Sustainable energy concerns answered at Saudi smart grid conference

Prince Dr. Bandar Al-Saud inaugurates the seventh Saudi Arabia Smart Grid conference. (AN photo by Huda Bashatah)
Updated 14 December 2017
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Sustainable energy concerns answered at Saudi smart grid conference

JEDDAH: The seventh Saudi Arabia Smart Grid (SASG) conference was convened on Wednesday at the Jeddah Hilton Hotel with a focus on “smart solutions for sustainable energy.”
The conference commenced with words from Deputy Minister for Energy Dr. Saleh Al-Awaji; the governor of the Electricity and Cogeneration Regulatory Authority (ECRA), Dr. Abdullah Al-Shehri; Saudi Aramco’s director of energy systems engineering Abdulhamid Al-Omair; in the presence of Prince Dr. Bandar Al-Saud, assistant to the minister of interior for technology affairs.
Al-Shehri told Arab News: “The ECRA released regulations on uses of small solar panels in houses and residential facilities, and gave the Saudi Electricity Company (SEC) until next June to prepare equipment and meet specific requirements to ensure that the quality of solar panels meets these regulations.
“Currently, the SEC and King Abdullah City for Atomic and Renewable Energy are working on a program for contractors to pass as qualified installers of roof solar panels,” he added.
Abdullah Al-Bishi, distribution services executive director at the SEC, said: “Once a contractor has installed solar panels at houses, malls and mosques, the SEC’s role is to test the product and ensure it’s of sound quality and merges with the electricity grid. The consumer can then use solar energy along with electricity, and any excess electrical energy can be sold back to the SEC. This will be implemented by July 2018.”
The chairman of the organizing committee of SASG, Bandar Allaf, met with Arab News and expressed great enthusiasm regarding this year’s conference.
“We’ve seen interest from more than 33 countries; there are almost 70 global exhibitors in this hall right now. Yesterday, we received more than 1,500 people who showed interest in the preconference workshops. Besides that, we have a very important session, ‘Women in Power,’ where we’ll listen to international and local experiences, best practices, successful stories for the Saudi engineers engaged in the energy sector. We’ll listen to the difficulties they’ve faced and their recommendations for a better work environment for women in this field.”
To commemorate the focus on the session, Dr. Saleh Al-Awaji spoke about female empowerment in the field: “The female contributors are plentiful and there will be even more opportunities for women in smart grid and renewable energy sectors; we’re fully focused on creating these opportunities at the moment.”
In Saudi Aramco’s booth, participants witnessed the work of a robotic cleaning device to rid solar panels of dust, which had been the main concern for those who are embarking on installing roof solar panels.
 


Saudi MERS outbreaks killed 23 over four months: WHO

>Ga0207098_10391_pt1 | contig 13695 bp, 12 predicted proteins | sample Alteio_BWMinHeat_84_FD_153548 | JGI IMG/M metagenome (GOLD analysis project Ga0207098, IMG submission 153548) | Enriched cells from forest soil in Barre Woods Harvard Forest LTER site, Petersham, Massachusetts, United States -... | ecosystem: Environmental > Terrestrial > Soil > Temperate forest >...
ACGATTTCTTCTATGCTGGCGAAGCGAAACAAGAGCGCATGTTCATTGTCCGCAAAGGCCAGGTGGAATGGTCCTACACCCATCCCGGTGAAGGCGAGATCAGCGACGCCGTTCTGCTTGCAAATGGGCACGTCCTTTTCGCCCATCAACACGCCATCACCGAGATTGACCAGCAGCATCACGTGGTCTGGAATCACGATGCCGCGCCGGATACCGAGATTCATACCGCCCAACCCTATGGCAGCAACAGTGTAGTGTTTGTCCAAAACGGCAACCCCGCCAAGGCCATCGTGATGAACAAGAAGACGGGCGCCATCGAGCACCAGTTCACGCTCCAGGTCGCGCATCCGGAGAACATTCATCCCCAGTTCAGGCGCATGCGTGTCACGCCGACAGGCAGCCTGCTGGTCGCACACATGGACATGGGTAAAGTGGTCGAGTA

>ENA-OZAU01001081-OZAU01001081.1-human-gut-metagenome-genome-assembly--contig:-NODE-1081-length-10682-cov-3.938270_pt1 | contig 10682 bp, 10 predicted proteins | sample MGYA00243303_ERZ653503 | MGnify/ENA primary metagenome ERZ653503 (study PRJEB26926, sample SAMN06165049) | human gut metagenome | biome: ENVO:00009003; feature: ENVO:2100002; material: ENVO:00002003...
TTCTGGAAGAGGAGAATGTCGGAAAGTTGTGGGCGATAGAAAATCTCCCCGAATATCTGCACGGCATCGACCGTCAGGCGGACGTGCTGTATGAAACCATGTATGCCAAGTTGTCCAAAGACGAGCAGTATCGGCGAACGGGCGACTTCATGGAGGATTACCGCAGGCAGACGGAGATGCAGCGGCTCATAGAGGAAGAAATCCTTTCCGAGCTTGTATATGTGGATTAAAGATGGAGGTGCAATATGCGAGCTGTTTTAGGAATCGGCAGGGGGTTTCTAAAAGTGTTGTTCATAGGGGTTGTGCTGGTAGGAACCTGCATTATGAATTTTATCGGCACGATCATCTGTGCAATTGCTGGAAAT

Updated 18 June 2018
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Saudi MERS outbreaks killed 23 over four months: WHO

  • The latest figures take the number of confirmed cases to 2,220 since September 2012, including 1,844 from Saudi Arabia
  • The disease is hard to spot, partly because it often infects people with an underlying condition such as diabetes, renal failure or chronic lung disease

GENEVA: Outbreaks of the deadly Middle East Respiratory Syndrome (MERS) killed 23 people in Saudi Arabia between Jan. 21 and May 31 this year, the World Health Organization said on Monday.
The deaths were among 75 laboratory-confirmed cases of MERS coronavirus (MERS-CoV) during the period, the WHO said, and take the total number of deaths from the disease to 790 since it was first diagnosed in humans in 2012.
The latest figures take the number of confirmed cases to 2,220 since September 2012, including 1,844 from Saudi Arabia.
One outbreak in February hit a private hospital in Hafer Albatin region, where the patient passed the disease to three health workers. There was another cluster of six cases in a hospital in Riyadh in the same month, although no health care workers were infected.
Two other clusters affected households in Jeddah and Najran.
MERS-CoV is a member of a virus family ranging from the common cold to Severe Acute Respiratory Syndrome. It appears to have emerged in humans in Saudi Arabia in 2012, although it has been traced in camels, the source of the infection, back to at least 1983.
The disease is hard to spot, partly because it often infects people with an underlying condition such as diabetes, renal failure or chronic lung disease.
But it kills one in three sufferers, and hospital workers are at risk unless extreme caution is taken to identify MERS sufferers early and to protect health care workers from infection via airborne droplets such as from coughs and sneezes.
Susceptible people should avoid contact with suspected cases and with camels, and anyone who has contact with animals should wash their hands before and afterwards, the WHO said. Everyone should avoid drinking raw camel milk or camel urine, or eating undercooked meat.
Three MERS cases have been reported this year outside Saudi Arabia. Oman and the United Arab Emirates each reported a case, while in Malaysia a man fell ill after drinking unpasteurised camel milk during a pilgrimage to Saudi Arabia.